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Egen History, Family Crest & Coats of Arms


Origins Available: German , Irish


Hundreds of years ago, the Gaelic name used by the Egen family in Ireland was Mac Aodhagain, which means son of Aodh, a personal name usually Anglicized as Hugh.


Early Origins of the Egen family


The surname Egen was first found in County Tipperary (Irish: Thiobraid Árann), established in the 13th century in South-central Ireland, in the province of Munster, where they held a family seat from very ancient times.

Early History of the Egen family


This web page shows only a small excerpt of our Egen research.
Another 137 words (10 lines of text) covering the year 1172 is included under the topic Early Egen History in all our PDF Extended History products and printed products wherever possible.

Egen Spelling Variations


Before widespread literacy came to Ireland, a name was often recorded under several different variations during the life of its bearer. Accordingly, numerous spelling variations were revealed in the search for the origin of the name Egen family name. Variations found include Egan, Eagan, Keegan, MacEgan, Kegan, Keagan and many more.

Early Notables of the Egen family (pre 1700)


More information is included under the topic Early Egen Notables in all our PDF Extended History products and printed products wherever possible.

Migration of the Egen family to the New World and Oceana


Thousands of Irish families left for North American shores in the 19th century. These people were searching for a life unencumbered with poverty, hunger, and racial discrimination. Many arrived to eventually find such conditions, but many others simply did not arrive: victims of the diseased, overcrowded ships in which they traveled to the New World. Those who lived to see North American shores were instrumental in the development of the growing nations of Canada and the United States. A thorough examination of passenger and immigration lists has disclosed evidence of many early immigrants of the name Egen:

Egen Settlers in United States in the 18th Century

  • Christoph Egen, who landed in Philadelphia in 1738
  • Christoph Egen, who arrived in Pennsylvania in 1738 [1]CITATION[CLOSE]
    Filby, P. William, Meyer, Mary K., Passenger and immigration lists index : a guide to published arrival records of about 500,000 passengers who came to the United States and Canada in the seventeenth, eighteenth, and nineteenth centuries. 1982-1985 Cumulated Supplements in Four Volumes Detroit, Mich. : Gale Research Co., 1985, Print (ISBN 0-8103-1795-8)
  • Johan Egen, who landed in Pennsylvania in 1752 [1]CITATION[CLOSE]
    Filby, P. William, Meyer, Mary K., Passenger and immigration lists index : a guide to published arrival records of about 500,000 passengers who came to the United States and Canada in the seventeenth, eighteenth, and nineteenth centuries. 1982-1985 Cumulated Supplements in Four Volumes Detroit, Mich. : Gale Research Co., 1985, Print (ISBN 0-8103-1795-8)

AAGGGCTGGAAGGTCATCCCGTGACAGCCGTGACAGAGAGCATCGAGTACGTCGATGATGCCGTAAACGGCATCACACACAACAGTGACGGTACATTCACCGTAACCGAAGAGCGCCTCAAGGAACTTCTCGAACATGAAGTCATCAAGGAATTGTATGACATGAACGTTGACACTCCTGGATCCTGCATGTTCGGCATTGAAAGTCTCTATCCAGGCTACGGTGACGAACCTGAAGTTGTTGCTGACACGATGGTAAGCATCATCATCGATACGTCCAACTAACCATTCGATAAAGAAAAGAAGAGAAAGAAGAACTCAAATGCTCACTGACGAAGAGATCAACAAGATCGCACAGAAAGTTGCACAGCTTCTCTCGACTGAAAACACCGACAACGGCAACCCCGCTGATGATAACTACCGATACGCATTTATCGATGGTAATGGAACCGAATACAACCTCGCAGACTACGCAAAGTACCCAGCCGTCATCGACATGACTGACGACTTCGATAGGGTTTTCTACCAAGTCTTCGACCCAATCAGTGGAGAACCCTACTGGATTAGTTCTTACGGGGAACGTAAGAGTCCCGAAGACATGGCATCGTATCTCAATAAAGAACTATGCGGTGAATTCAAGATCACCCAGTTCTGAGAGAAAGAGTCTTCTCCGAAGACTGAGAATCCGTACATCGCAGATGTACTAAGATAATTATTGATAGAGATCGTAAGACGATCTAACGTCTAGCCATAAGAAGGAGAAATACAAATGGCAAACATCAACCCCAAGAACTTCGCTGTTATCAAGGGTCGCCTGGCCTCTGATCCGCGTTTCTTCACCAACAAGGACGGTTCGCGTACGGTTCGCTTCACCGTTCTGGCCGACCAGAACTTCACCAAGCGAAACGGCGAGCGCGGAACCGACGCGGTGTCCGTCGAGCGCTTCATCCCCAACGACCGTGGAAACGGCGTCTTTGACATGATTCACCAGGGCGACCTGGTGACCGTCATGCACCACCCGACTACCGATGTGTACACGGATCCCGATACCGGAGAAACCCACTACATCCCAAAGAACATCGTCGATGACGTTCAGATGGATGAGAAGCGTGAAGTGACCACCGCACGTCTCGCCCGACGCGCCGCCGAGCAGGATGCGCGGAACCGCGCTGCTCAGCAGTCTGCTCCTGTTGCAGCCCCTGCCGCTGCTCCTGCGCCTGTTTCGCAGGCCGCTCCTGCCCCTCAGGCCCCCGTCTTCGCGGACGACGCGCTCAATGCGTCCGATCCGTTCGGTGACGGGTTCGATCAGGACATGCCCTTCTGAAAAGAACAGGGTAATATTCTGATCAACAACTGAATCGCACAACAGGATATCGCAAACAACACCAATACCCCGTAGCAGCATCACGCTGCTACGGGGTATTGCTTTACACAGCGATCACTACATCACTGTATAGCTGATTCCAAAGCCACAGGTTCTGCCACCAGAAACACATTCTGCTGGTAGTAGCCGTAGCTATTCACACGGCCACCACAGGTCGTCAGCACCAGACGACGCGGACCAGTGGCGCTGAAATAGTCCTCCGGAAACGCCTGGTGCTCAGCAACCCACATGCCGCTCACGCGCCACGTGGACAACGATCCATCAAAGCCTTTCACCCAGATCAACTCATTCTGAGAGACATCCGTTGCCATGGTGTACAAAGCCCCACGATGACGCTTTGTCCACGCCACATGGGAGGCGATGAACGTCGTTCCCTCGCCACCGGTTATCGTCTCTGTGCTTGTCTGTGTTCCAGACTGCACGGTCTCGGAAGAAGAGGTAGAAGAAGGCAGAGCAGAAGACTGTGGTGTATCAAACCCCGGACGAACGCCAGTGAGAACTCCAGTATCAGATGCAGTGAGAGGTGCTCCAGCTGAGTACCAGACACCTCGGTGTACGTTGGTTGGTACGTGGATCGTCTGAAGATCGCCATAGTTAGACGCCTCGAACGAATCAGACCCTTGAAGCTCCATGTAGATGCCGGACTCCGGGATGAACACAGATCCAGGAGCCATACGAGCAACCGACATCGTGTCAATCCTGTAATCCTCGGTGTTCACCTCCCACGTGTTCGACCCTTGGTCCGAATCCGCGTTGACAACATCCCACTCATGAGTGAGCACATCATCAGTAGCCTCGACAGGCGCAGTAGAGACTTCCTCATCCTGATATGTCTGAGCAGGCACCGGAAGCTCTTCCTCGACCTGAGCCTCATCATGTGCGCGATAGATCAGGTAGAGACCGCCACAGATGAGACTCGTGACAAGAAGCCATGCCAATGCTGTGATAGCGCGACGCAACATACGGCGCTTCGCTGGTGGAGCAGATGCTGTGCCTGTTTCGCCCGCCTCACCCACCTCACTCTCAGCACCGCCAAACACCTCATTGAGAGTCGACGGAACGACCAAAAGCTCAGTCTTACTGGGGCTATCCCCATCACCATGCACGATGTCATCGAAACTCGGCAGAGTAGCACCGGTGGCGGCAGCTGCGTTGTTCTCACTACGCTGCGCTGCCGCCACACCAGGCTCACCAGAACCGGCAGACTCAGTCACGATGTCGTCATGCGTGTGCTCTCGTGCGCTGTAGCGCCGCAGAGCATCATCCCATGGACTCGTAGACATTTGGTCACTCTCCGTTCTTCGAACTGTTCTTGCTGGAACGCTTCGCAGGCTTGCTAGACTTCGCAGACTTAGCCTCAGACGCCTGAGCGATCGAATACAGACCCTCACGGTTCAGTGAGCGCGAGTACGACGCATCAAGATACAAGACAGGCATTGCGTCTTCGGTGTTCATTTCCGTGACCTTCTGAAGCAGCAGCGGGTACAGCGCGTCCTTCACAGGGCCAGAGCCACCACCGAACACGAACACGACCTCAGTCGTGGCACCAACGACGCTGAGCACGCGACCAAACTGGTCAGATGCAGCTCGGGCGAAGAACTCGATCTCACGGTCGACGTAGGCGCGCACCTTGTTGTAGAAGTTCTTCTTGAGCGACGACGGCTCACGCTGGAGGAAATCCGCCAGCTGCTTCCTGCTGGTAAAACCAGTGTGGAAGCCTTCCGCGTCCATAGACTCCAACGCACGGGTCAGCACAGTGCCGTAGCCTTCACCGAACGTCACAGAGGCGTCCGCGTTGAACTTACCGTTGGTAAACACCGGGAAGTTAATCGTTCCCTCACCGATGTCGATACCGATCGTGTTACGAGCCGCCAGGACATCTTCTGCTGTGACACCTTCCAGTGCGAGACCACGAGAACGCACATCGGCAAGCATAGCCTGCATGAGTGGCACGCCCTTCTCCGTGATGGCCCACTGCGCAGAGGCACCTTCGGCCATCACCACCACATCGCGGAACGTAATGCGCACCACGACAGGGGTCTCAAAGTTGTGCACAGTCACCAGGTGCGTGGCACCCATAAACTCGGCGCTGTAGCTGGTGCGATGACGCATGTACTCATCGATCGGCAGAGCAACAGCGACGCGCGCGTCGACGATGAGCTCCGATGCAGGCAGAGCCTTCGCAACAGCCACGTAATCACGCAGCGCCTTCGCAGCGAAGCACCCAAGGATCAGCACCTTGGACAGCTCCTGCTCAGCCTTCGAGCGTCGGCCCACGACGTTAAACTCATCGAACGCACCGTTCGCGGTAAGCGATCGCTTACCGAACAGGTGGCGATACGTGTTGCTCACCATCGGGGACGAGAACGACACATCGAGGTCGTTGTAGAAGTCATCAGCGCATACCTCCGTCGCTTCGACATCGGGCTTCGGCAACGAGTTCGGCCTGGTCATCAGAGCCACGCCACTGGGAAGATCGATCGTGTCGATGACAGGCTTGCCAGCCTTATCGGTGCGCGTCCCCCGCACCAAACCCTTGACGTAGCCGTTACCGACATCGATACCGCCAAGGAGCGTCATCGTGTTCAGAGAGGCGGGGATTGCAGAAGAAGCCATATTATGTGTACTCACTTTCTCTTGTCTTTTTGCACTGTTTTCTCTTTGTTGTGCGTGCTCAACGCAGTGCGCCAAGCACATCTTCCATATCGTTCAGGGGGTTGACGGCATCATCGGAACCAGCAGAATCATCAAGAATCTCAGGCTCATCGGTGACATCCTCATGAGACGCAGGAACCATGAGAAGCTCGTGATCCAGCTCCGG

Egen Settlers in United States in the 19th Century

  • Patrick Egen, aged 32, who arrived in Missouri in 1845 [1]CITATION[CLOSE]
    Filby, P. William, Meyer, Mary K., Passenger and immigration lists index : a guide to published arrival records of about 500,000 passengers who came to the United States and Canada in the seventeenth, eighteenth, and nineteenth centuries. 1982-1985 Cumulated Supplements in Four Volumes Detroit, Mich. : Gale Research Co., 1985, Print (ISBN 0-8103-1795-8)

Contemporary Notables of the name Egen (post 1700)


  • Joseph L. Egen Jr., American fighter pilot and flying ace in the U.S. Army Air Forces, during World War II, credited with 5 aerial victories

The Egen Motto


The motto was originally a war cry or slogan. Mottoes first began to be shown with arms in the 14th and 15th centuries, but were not in general use until the 17th century. Thus the oldest coats of arms generally do not include a motto. Mottoes seldom form part of the grant of arms: Under most heraldic authorities, a motto is an optional component of the coat of arms, and can be added to or changed at will; many families have chosen not to display a motto.

Motto: Fortitudine et prudentia
Motto Translation: With fortitude and prudence.


Egen Family Crest Products



See Also



Citations


  1. ^ Filby, P. William, Meyer, Mary K., Passenger and immigration lists index : a guide to published arrival records of about 500,000 passengers who came to the United States and Canada in the seventeenth, eighteenth, and nineteenth centuries. 1982-1985 Cumulated Supplements in Four Volumes Detroit, Mich. : Gale Research Co., 1985, Print (ISBN 0-8103-1795-8)


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